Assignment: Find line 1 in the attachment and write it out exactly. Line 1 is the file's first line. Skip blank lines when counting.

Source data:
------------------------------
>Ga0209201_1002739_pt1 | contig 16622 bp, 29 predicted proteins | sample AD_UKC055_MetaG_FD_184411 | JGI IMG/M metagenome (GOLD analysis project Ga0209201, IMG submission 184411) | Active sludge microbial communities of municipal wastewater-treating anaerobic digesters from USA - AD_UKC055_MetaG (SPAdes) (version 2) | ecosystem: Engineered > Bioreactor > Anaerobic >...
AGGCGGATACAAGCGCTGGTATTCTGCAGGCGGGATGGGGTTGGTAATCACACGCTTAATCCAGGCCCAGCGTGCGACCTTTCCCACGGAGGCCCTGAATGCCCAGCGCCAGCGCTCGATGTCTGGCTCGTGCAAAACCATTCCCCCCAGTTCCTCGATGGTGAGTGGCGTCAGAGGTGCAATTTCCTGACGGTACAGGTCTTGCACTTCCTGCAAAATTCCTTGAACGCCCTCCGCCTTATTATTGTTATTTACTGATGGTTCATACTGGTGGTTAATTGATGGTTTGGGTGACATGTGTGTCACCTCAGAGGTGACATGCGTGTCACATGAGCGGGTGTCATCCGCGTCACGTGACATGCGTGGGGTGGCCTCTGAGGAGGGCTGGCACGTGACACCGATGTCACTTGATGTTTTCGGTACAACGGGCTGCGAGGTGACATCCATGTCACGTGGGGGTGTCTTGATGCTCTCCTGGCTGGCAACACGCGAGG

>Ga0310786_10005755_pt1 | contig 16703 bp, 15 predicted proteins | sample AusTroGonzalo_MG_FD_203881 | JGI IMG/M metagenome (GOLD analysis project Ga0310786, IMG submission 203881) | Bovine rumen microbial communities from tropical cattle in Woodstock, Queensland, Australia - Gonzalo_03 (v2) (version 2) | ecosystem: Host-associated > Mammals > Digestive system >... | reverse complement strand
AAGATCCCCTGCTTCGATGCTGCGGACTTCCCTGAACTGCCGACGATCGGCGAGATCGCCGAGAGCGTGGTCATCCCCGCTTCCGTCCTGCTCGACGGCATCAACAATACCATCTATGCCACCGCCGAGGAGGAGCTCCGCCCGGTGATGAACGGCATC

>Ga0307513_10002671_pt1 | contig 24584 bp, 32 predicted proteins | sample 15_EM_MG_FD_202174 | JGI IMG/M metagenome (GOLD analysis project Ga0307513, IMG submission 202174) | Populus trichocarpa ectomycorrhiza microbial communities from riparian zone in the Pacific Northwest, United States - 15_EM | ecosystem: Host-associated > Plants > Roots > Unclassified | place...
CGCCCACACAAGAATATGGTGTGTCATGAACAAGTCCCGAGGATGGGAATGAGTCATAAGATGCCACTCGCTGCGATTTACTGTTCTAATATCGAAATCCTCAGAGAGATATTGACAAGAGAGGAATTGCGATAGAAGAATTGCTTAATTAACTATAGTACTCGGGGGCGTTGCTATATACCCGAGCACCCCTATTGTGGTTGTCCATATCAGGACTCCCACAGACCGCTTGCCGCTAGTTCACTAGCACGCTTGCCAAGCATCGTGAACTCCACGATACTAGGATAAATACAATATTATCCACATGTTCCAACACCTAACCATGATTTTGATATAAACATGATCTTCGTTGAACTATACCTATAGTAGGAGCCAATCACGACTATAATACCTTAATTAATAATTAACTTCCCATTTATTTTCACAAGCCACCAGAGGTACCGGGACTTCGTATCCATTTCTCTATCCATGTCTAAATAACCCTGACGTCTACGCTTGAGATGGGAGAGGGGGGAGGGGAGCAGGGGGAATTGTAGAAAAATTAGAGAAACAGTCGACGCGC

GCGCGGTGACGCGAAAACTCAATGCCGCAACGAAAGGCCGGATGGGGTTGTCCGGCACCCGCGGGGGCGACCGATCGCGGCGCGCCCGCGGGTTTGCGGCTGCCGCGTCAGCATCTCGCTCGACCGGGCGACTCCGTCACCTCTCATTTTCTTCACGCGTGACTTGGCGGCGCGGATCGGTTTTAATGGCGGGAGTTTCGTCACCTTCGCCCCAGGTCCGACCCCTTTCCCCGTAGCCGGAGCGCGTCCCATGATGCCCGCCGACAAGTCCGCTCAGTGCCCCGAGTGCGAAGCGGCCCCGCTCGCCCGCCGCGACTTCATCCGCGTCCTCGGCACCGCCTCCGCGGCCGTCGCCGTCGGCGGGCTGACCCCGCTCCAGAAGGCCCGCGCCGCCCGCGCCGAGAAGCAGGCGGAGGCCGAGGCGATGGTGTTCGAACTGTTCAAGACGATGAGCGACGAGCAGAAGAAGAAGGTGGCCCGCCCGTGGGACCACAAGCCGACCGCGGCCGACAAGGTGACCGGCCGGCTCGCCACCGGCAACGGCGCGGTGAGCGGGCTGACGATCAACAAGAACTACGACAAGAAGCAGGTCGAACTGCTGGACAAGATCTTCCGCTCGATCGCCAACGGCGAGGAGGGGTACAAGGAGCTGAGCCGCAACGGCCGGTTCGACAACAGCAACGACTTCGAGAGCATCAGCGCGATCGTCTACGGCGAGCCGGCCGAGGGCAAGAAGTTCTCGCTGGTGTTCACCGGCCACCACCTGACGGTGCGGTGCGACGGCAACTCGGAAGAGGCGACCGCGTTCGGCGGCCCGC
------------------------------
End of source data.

>Ga0209201_1002739_pt1 | contig 16622 bp, 29 predicted proteins | sample AD_UKC055_MetaG_FD_184411 | JGI IMG/M metagenome (GOLD analysis project Ga0209201, IMG submission 184411) | Active sludge microbial communities of municipal wastewater-treating anaerobic digesters from USA - AD_UKC055_MetaG (SPAdes) (version 2) | ecosystem: Engineered > Bioreactor > Anaerobic >...